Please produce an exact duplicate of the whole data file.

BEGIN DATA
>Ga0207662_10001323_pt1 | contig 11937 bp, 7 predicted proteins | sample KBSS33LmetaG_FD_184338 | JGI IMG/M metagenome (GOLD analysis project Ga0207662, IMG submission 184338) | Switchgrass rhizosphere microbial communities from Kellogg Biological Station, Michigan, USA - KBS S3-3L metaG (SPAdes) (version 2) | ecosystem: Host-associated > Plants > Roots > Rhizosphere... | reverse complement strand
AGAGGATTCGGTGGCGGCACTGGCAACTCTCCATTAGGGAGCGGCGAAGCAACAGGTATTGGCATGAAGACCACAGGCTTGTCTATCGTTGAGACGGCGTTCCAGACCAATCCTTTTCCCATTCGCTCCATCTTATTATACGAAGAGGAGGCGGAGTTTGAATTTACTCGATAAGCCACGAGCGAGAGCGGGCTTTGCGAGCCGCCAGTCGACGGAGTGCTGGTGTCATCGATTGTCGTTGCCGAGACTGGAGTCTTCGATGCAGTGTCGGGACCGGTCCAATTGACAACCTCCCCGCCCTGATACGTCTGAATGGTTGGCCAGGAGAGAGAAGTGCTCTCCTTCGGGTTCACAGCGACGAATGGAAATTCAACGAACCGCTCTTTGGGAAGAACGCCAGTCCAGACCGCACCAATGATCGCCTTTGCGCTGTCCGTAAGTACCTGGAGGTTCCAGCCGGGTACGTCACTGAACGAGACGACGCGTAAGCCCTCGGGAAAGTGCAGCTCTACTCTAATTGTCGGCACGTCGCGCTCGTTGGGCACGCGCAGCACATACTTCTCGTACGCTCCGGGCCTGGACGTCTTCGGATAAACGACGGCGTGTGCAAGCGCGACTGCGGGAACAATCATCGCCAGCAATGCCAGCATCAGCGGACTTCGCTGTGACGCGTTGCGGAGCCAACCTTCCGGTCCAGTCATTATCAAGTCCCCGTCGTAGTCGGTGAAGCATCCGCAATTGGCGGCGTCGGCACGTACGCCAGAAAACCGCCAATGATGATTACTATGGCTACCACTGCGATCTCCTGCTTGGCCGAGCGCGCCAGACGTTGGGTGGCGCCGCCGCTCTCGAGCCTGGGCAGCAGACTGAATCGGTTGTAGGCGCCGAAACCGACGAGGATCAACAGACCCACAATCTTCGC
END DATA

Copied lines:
>Ga0207662_10001323_pt1 | contig 11937 bp, 7 predicted proteins | sample KBSS33LmetaG_FD_184338 | JGI IMG/M metagenome (GOLD analysis project Ga0207662, IMG submission 184338) | Switchgrass rhizosphere microbial communities from Kellogg Biological Station, Michigan, USA - KBS S3-3L metaG (SPAdes) (version 2) | ecosystem: Host-associated > Plants > Roots > Rhizosphere... | reverse complement strand
AGAGGATTCGGTGGCGGCACTGGCAACTCTCCATTAGGGAGCGGCGAAGCAACAGGTATTGGCATGAAGACCACAGGCTTGTCTATCGTTGAGACGGCGTTCCAGACCAATCCTTTTCCCATTCGCTCCATCTTATTATACGAAGAGGAGGCGGAGTTTGAATTTACTCGATAAGCCACGAGCGAGAGCGGGCTTTGCGAGCCGCCAGTCGACGGAGTGCTGGTGTCATCGATTGTCGTTGCCGAGACTGGAGTCTTCGATGCAGTGTCGGGACCGGTCCAATTGACAACCTCCCCGCCCTGATACGTCTGAATGGTTGGCCAGGAGAGAGAAGTGCTCTCCTTCGGGTTCACAGCGACGAATGGAAATTCAACGAACCGCTCTTTGGGAAGAACGCCAGTCCAGACCGCACCAATGATCGCCTTTGCGCTGTCCGTAAGTACCTGGAGGTTCCAGCCGGGTACGTCACTGAACGAGACGACGCGTAAGCCCTCGGGAAAGTGCAGCTCTACTCTAATTGTCGGCACGTCGCGCTCGTTGGGCACGCGCAGCACATACTTCTCGTACGCTCCGGGCCTGGACGTCTTCGGATAAACGACGGCGTGTGCAAGCGCGACTGCGGGAACAATCATCGCCAGCAATGCCAGCATCAGCGGACTTCGCTGTGACGCGTTGCGGAGCCAACCTTCCGGTCCAGTCATTATCAAGTCCCCGTCGTAGTCGGTGAAGCATCCGCAATTGGCGGCGTCGGCACGTACGCCAGAAAACCGCCAATGATGATTACTATGGCTACCACTGCGATCTCCTGCTTGGCCGAGCGCGCCAGACGTTGGGTGGCGCCGCCGCTCTCGAGCCTGGGCAGCAGACTGAATCGGTTGTAGGCGCCGAAACCGACGAGGATCAACAGACCCACAATCTTCGC